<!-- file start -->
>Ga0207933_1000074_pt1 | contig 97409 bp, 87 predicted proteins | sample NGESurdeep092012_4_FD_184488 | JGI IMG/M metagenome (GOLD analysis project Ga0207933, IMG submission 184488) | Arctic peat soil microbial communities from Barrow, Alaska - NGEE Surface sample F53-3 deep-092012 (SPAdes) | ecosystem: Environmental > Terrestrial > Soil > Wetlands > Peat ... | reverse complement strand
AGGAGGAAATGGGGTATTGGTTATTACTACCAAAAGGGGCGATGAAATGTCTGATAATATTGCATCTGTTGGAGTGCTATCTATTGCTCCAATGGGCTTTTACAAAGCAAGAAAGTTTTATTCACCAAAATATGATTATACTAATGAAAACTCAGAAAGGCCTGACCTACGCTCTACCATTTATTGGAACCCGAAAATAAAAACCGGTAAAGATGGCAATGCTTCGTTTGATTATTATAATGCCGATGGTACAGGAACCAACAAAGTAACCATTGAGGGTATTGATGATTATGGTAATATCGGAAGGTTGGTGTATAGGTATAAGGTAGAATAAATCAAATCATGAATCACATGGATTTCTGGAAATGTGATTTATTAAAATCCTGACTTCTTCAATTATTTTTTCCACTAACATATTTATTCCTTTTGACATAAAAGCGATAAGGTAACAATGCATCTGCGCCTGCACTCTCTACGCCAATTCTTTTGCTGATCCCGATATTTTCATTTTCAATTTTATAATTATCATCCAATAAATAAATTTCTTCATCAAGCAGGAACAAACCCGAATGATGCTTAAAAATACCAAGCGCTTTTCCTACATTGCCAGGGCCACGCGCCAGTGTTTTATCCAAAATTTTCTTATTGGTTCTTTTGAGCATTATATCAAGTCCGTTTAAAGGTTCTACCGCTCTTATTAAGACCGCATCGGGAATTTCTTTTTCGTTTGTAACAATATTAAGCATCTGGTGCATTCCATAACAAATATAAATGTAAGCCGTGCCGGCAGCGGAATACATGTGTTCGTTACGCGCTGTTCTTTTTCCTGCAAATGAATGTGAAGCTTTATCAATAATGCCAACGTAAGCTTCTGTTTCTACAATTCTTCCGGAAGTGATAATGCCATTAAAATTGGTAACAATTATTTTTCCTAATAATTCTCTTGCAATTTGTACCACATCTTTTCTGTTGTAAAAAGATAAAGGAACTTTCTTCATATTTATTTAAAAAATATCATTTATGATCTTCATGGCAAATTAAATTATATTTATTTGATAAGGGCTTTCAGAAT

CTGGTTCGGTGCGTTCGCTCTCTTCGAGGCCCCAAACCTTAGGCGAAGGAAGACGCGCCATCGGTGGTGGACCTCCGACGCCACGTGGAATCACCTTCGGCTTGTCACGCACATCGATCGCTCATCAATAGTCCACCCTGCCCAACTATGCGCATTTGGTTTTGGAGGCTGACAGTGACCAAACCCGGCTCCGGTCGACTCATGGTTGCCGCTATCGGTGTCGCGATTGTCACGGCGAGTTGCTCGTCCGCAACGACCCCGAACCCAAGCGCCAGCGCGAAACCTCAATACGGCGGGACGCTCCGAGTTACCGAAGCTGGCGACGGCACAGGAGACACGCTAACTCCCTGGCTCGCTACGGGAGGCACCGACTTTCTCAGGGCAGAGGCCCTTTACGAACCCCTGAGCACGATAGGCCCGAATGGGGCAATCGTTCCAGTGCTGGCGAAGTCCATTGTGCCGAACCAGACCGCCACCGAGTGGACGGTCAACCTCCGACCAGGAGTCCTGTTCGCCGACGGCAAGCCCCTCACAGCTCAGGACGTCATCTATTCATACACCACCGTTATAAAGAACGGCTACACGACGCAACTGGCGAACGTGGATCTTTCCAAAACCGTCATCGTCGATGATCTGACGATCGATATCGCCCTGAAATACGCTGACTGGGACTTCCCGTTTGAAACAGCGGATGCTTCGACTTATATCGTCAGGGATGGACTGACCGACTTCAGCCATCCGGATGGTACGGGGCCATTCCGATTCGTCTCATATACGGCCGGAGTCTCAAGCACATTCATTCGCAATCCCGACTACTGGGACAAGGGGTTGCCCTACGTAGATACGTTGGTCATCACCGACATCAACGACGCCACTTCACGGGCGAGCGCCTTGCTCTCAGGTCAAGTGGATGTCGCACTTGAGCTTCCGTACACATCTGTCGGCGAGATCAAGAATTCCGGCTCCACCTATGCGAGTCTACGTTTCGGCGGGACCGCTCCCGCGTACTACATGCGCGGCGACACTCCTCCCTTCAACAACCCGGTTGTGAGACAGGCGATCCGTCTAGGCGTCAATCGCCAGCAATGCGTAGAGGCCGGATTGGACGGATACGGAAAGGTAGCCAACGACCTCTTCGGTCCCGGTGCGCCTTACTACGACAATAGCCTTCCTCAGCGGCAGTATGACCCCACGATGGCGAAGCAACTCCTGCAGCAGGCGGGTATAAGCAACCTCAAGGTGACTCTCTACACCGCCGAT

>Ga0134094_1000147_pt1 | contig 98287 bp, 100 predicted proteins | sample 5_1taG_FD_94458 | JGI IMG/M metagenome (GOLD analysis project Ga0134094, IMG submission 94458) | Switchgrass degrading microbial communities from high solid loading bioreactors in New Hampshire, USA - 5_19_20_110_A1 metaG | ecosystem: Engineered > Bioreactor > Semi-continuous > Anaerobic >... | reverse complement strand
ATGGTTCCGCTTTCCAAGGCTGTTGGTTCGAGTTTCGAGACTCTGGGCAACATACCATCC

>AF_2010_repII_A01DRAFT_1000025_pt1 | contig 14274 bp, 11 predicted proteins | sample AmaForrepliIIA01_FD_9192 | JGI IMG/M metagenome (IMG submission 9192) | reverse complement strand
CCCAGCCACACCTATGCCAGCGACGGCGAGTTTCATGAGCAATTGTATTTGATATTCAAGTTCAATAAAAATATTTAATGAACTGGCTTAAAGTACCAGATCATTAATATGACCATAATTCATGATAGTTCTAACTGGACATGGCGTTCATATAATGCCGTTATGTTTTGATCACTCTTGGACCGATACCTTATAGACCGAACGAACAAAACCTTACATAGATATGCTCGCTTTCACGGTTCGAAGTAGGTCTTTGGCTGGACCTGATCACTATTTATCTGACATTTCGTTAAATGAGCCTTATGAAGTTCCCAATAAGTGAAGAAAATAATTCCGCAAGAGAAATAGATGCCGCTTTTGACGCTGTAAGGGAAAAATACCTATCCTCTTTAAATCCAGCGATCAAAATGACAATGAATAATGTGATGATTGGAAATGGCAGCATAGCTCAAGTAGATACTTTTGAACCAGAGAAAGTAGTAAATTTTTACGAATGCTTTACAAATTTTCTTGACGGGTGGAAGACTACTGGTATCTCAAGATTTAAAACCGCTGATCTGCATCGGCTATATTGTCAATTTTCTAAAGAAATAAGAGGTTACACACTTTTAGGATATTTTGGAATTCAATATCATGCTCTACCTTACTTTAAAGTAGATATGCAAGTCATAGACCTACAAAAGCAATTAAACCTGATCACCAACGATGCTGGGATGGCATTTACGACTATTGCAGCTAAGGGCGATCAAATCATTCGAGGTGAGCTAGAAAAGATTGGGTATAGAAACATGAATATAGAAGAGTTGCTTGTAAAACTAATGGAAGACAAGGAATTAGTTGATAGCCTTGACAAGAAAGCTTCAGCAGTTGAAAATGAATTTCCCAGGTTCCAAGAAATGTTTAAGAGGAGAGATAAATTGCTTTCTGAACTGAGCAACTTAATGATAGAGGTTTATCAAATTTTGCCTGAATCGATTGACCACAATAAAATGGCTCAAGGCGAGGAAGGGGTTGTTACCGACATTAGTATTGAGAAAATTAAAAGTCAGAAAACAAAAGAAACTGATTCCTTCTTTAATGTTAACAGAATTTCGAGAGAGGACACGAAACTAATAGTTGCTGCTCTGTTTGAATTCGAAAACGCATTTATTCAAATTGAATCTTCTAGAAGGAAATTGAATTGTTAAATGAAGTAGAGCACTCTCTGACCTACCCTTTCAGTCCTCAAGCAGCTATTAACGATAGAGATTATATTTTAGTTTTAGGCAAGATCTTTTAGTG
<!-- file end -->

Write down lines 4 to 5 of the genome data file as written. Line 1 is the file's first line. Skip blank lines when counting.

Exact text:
>Ga0134094_1000147_pt1 | contig 98287 bp, 100 predicted proteins | sample 5_1taG_FD_94458 | JGI IMG/M metagenome (GOLD analysis project Ga0134094, IMG submission 94458) | Switchgrass degrading microbial communities from high solid loading bioreactors in New Hampshire, USA - 5_19_20_110_A1 metaG | ecosystem: Engineered > Bioreactor > Semi-continuous > Anaerobic >... | reverse complement strand
ATGGTTCCGCTTTCCAAGGCTGTTGGTTCGAGTTTCGAGACTCTGGGCAACATACCATCC